11 January 2011

The Problem with the Indonesian Remission System...

This is probably not an expose on the scale of Wikileaks. However, thanks to my mate Treespotter, we do have access to some interesting documents that highlight how poorly organised the remission system is in Indonesia. The files attached to his post relate to the case of Artalyta Suryani or Ayin. Ayin was convicted and sentenced to prison in a corruption case. She was found guilty of bribing a prosecutor.

Ayin's case did not end there. She decided that as a woman of means, she would spruce up her cell a little. So, in agreement with the relevant jail authorities she co-opted a couple of cells and made them into a little fiefdom where she ran a beauty salon and a karaoke parlour. Her enlarged cell also had a visiting room where she could entertain guests.

Unfortunately for Ayin, the word leaked regarding her luxury set up and a random raid uncovered her souped-up cell arrangement. Her punishment was that she was not to receive a remission in 2010. Remissions are at the discretion of the relevant authorities. These authorities are ultimately at the discretion of the Minister for Justice and Human Rights who will have the final say on a remission. Nevertheless, it was a surprise to see a convict who was not supposed to be getting any remissions in 2010 because of her bad behaviour end up with a remission of 2 months and 20 days.

In the words of Treespotter:

"Hypocrisy really knows no bounds".

Perhaps it is time that Indonesians stopped buying into this diversion called SBY and came to understand that there are obviously more powerful interests above the president that really run the show in Indonesia. The war on corruption is an illusion and the president is a fraud.

In essence, the first document authorises a remission for Ayin. The second document, at point 5, notes that Ayin is not to be granted any remissions in 2010.

This whole sorry saga is seemingly another black mark against the name of the Minister for Justice and Human Rights who simply has no control over the Ministry that he leads. Then again, with a leader like SBY, what does a lowly minister have to fear. The president is too busy trying to sure up his legacy and promote himself as an international statesman worthy of the Secretary General's post at the UN to be too worried about undeserved remissions for corruptors.

Ho hum...


Anonymous said...

Love it. "to sure up"...

Rob Baiton said...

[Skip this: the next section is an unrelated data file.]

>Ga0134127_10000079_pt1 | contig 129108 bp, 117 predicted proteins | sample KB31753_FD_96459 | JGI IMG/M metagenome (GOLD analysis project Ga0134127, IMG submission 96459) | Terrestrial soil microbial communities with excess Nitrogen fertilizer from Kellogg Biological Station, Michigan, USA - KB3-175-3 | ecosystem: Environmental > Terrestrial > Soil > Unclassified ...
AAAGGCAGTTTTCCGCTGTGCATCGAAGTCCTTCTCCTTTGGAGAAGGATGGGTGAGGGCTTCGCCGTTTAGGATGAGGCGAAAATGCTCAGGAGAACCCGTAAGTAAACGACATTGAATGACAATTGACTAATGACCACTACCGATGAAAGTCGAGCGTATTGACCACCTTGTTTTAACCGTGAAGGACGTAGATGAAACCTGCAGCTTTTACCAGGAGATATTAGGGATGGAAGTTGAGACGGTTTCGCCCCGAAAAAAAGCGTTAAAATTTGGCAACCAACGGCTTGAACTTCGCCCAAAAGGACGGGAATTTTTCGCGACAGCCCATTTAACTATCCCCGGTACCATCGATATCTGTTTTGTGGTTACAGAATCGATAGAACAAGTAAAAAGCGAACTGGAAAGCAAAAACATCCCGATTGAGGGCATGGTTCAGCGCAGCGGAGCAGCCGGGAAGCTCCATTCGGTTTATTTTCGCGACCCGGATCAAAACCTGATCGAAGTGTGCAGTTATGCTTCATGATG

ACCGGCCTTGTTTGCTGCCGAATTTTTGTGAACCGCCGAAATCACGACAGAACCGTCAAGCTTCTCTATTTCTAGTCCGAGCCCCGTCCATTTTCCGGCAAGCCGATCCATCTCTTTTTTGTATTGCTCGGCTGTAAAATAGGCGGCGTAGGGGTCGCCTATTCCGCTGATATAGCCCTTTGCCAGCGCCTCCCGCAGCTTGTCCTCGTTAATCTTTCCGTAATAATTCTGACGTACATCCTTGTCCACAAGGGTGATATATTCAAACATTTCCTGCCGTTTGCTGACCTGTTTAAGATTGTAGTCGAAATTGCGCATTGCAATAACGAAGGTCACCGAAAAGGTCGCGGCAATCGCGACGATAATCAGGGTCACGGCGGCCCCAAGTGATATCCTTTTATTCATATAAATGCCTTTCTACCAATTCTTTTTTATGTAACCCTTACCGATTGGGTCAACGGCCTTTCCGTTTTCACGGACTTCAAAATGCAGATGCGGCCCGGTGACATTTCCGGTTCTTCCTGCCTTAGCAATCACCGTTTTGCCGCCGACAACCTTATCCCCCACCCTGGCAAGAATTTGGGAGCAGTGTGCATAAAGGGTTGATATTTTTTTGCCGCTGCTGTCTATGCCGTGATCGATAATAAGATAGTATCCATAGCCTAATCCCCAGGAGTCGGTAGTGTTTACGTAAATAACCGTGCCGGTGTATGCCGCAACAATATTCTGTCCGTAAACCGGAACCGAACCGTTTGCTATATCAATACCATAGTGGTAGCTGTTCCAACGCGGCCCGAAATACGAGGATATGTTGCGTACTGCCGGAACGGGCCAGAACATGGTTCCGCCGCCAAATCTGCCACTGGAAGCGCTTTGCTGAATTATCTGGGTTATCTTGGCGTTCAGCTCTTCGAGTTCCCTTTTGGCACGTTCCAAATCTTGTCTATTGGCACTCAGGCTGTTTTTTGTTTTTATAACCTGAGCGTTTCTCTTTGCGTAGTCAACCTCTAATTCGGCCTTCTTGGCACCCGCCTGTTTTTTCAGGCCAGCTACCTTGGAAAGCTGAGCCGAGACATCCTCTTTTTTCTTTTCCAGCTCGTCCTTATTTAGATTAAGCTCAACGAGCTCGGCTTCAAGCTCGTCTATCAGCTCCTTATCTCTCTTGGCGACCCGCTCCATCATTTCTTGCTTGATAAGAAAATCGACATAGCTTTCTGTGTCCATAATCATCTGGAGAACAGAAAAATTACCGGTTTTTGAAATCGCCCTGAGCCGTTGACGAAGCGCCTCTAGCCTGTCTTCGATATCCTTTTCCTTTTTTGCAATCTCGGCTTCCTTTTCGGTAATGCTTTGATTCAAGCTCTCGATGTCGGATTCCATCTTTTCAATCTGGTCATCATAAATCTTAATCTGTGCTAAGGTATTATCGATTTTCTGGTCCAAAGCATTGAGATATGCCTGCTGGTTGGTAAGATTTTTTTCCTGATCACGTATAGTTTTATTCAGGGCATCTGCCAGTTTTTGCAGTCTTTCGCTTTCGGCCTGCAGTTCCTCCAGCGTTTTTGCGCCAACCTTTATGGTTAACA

@ Anonymous...

It would be so much more fun if I knew who you were. For some reason it would be a case of enjoying the challenge more. Never mind.

I am guessing you are referring to the shore up vs. sure up non-debate. Grammatically, there is no debate. The correct English grammar is to "shore up" something.

You will see an interesting response to a question of which is correct here:


Generally, shore up means to prop up or support something by placing it against something solid. I think this might be the Webster's definition.

However, my use of sure up was conscious. Firstly, I was humouring myself to see whether anyone really reads my posts and to find out whether there were any grammar buffs. Now, I know that there is at least one of you.

the other reason was a play on words and definitions of words. Perhaps the president is unsure of his legacy in his own mind and one way of ensuring what that legacy is to be sure of what it is hence to "sure up".

Is it irresponsible to be an English teacher who plays around with the language in order to gauge what is flexible and changeable? Or should one stick to the pre-ordained rules of the language, the conventions? After all, English is a living language, is it not?

But, this comment will have to suffice in lieu of a footnote to the original post.

Thanks for being so knowledgeable and pointing out the 'error' in such a supportive way.

Rob Baiton said...

@ Anonymous...

I should also add, I was in bed. I checked the comment out on the iPod which serves as an at your fingertips email checker, at least for me.

You actually inspired me to get out of the comfort dream zone and respond.


Anonymous said...

I do thank you. I do support your taking liberty with the English language. I am one who believes in making language work for us. You were doing just that it seemed to me.

fxhawaii said...

Thanks for your article, really useful information.